A new age woman packed her new age bag. She drove to the airport in her new age Jag. Standing at the counter in her new age way, she had her doctors note for the new age day. It was NOT just a cat, but the comfort animal it is. An agent behind the counter said, “Well, gee whiz.” and she proceeded through the gate to security where they would see what it is. “What it is,” said the guard “is the newfangled way.” His assistant then opinioned “It’s the new age day.” Off to the boarding gate she got seated right quick, right by the air vents to make allergy sufferers sick. She scratched her lovely kitty, behind his soft fluffy ear. If she knew how Evil Cat worked, she would faint from fear.

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Evil Cat poked up through the opening in the carrying bag he was in. He swiveled his neck  around, taking in what he could see and smell. He caught a whiff of fear and trepidation in the metal tube he was in; this was good. An air steward walked down the aisle and checked to make sure the comfort cat was tied in his bag. Soon everyone would learn—the hard way—that keeping the cat in the bag was never an easy trick. Evil Cat understood to some degree the concept of these strange metal beast, and he knew he could cause some grief if he ever got to the person in control.

Evil Cat was greatly surprised at the noise, the shaking and acceleration, and more incredible, that the thing went up and so fast. His instincts told him that he was in the air. This could be good.

The beast stopped shaking so violently, the scent of fear diminished a little, but not completely; the humans were afraid of this beast, and yet they still got inside. So he watched, he waited, his mouth watered for havoc. Swinging open from one end of the tube, a man stepped through the door. He walked down the aisle and joked with a human in uniform. This man did not smell of fear, he was obviously the one who rode the beast, but another was up in front from where the man came. Evil Cat slithered from the sack he was tied in. Whoever thought a cat couldn’t squeeze through a small cat sized hole was a fool. With all the stealth he could muster he made his way forward. At the place where the man had come out, he found a cubby-hole with a view of the door to hide in.

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He waited and watched. It wasn’t long. When the door swung open again, his timing was perfect. Evil Cat entered the cockpit unseen, unheard, he hid behind something small but large enough to cover a cat.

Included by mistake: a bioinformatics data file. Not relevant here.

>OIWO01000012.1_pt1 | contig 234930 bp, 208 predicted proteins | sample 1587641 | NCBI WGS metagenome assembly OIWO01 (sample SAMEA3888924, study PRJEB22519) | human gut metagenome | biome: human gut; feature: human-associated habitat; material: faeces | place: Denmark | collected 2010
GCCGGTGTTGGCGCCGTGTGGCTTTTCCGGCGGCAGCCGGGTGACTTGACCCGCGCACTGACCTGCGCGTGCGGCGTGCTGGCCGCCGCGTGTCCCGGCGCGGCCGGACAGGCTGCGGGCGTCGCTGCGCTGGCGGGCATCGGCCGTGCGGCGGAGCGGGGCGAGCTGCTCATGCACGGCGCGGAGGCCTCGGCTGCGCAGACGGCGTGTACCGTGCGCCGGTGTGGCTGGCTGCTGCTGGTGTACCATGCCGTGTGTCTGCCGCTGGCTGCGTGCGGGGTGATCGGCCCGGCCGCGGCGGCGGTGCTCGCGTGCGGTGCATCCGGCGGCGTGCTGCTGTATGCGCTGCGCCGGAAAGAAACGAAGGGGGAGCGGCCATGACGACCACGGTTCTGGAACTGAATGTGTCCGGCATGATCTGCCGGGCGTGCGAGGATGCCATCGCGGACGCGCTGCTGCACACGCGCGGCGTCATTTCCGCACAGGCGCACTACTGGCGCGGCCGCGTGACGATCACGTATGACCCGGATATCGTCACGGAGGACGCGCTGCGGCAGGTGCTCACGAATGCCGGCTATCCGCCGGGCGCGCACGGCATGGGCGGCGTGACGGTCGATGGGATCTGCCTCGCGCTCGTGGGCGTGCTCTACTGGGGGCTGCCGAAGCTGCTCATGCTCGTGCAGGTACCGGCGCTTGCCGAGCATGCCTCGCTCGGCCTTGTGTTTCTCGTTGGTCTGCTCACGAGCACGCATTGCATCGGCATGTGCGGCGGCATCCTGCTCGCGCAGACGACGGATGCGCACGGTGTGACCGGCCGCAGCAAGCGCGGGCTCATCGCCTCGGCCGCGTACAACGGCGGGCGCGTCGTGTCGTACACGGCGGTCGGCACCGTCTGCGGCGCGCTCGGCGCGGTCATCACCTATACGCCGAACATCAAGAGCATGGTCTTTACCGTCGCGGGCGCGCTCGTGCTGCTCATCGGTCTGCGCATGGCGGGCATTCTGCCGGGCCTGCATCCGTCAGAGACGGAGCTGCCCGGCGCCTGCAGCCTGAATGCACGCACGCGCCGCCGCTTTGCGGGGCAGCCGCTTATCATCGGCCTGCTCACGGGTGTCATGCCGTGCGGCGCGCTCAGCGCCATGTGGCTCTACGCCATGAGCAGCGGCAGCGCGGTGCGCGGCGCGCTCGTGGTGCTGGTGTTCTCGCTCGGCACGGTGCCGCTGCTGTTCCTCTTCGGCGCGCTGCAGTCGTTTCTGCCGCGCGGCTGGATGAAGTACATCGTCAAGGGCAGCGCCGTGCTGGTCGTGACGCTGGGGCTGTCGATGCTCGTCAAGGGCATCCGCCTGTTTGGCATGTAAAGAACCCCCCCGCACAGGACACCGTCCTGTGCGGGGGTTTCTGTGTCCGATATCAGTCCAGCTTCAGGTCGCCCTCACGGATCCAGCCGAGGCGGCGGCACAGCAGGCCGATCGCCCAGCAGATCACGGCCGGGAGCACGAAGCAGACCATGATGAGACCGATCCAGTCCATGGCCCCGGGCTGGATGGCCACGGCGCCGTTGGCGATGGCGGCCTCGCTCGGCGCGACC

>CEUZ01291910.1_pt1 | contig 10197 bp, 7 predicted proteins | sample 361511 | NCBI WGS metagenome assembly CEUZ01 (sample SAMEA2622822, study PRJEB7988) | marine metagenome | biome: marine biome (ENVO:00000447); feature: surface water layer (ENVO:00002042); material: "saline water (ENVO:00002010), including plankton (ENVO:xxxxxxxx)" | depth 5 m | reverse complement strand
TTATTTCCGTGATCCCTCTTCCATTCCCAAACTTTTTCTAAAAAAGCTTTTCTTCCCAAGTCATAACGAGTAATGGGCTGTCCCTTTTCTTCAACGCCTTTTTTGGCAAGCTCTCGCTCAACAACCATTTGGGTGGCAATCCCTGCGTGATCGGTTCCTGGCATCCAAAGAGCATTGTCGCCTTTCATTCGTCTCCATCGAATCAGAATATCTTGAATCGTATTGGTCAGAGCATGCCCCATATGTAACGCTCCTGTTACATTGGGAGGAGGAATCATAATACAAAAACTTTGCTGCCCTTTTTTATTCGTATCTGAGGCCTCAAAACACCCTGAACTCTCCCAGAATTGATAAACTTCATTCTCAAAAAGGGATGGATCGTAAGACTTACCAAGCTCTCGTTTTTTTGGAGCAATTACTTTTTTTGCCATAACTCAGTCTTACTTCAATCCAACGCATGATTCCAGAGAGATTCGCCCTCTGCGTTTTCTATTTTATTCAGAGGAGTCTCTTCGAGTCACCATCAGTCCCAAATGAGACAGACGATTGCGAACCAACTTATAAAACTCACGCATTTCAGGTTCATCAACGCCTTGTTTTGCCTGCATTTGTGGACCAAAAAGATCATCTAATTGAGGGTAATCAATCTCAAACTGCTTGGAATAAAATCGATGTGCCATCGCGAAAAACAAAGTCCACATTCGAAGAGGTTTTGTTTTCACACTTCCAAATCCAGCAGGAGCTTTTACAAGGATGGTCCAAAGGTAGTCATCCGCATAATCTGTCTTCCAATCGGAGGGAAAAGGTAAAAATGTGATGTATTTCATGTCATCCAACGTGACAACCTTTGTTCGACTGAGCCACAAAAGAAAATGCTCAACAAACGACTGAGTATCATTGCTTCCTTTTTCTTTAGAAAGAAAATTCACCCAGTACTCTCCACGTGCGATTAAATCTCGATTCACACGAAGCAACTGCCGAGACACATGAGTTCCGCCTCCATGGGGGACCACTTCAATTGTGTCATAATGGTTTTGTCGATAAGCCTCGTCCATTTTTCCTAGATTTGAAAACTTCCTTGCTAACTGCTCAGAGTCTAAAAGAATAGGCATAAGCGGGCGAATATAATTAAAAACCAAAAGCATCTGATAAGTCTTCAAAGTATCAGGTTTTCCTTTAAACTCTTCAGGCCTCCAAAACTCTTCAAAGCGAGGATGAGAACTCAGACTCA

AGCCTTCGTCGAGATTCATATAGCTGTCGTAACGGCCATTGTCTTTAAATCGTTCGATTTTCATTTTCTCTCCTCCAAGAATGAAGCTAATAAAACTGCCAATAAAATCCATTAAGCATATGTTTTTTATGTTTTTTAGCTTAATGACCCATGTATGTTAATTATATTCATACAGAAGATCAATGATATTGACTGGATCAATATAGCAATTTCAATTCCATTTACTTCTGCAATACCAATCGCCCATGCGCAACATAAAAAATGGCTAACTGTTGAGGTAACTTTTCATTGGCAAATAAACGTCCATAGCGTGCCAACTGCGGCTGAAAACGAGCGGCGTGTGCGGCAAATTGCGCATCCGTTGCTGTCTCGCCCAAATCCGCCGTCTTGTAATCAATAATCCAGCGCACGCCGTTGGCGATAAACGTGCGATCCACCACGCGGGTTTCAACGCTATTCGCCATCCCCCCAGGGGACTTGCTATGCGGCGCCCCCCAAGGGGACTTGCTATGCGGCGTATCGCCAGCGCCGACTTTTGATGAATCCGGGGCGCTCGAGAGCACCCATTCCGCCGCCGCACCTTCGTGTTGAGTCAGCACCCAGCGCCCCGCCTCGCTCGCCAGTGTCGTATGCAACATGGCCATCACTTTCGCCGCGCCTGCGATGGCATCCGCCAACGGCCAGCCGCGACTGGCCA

The man sat and tied himself into a chair. What luck. With his victim in bonds, he leapt. Evil Cats preternatural strength and rage made quick work of the pilot. The pilot was blinded and shredded, his cheeks torn, one of them falling away to reveal his teeth; blood sprayed from his face. The co-pilot released himself and tried to fight the roiling ball of fur that was destroying his friend; he fought valiantly but loudly. Back in the passenger compartment, an off duty air marshal slumbered, but was awoken by the screams of pain and fear. This was a deadhead flight back home after a long world wide trek.

Questions raced through the marshals mind as he ran to the cockpit. Did he reload with fragmenting bullets when he left the range? Who was attacking the pilots? Why oh why did he take an extra antihistamine with a glass of beer? Was it that stupid cat the lady brought on board? He pulled open the door. His head felt like it was full of cotton candy. There was blood and torn flesh covering the pilot; the co-pilot was screaming and ramming something on the pilots face. The marshal drew his weapon and fired three shots. No, he hadn’t remembered to reload with fragmenting ammunition. The slugs went through the men. Both the pilot and co-pilot were now dead.

After the Transportation Boards investigation was complete, there were more questions than answers. There was very little left of the plane, passengers and crew, or the house and family the commuter jet crashed into. Foul play was suspected, but nobody could have guessed just how foul.   

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About The Author

Paul Block lives in a small town about an hour and a half west of Chicago. In 2010, he was a transport driver (gasoline hauler), but lost his job due to chronic glaucoma. By the end of 2011, he admitted he could no longer drive a car. In 2012 he even had to give up his bicycle.

Fortunately, he can still read and see a computer screen, but life became a living nightmare of home imprisonment. As his world shrank, he decided to try writing. Now his world is as vast as time and space itself in books and story telling.

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